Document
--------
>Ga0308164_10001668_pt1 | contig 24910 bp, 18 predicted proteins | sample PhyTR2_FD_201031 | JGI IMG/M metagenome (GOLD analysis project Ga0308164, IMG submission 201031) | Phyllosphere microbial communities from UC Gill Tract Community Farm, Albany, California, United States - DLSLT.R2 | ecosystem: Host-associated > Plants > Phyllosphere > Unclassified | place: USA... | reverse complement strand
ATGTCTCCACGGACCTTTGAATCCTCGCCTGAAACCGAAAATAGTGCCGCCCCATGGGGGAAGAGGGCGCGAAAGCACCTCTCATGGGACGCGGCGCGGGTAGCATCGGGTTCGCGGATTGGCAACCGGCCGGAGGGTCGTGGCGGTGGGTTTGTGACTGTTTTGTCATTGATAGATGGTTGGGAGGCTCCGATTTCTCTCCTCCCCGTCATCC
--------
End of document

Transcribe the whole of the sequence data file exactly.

>Ga0308164_10001668_pt1 | contig 24910 bp, 18 predicted proteins | sample PhyTR2_FD_201031 | JGI IMG/M metagenome (GOLD analysis project Ga0308164, IMG submission 201031) | Phyllosphere microbial communities from UC Gill Tract Community Farm, Albany, California, United States - DLSLT.R2 | ecosystem: Host-associated > Plants > Phyllosphere > Unclassified | place: USA... | reverse complement strand
ATGTCTCCACGGACCTTTGAATCCTCGCCTGAAACCGAAAATAGTGCCGCCCCATGGGGGAAGAGGGCGCGAAAGCACCTCTCATGGGACGCGGCGCGGGTAGCATCGGGTTCGCGGATTGGCAACCGGCCGGAGGGTCGTGGCGGTGGGTTTGTGACTGTTTTGTCATTGATAGATGGTTGGGAGGCTCCGATTTCTCTCCTCCCCGTCATCC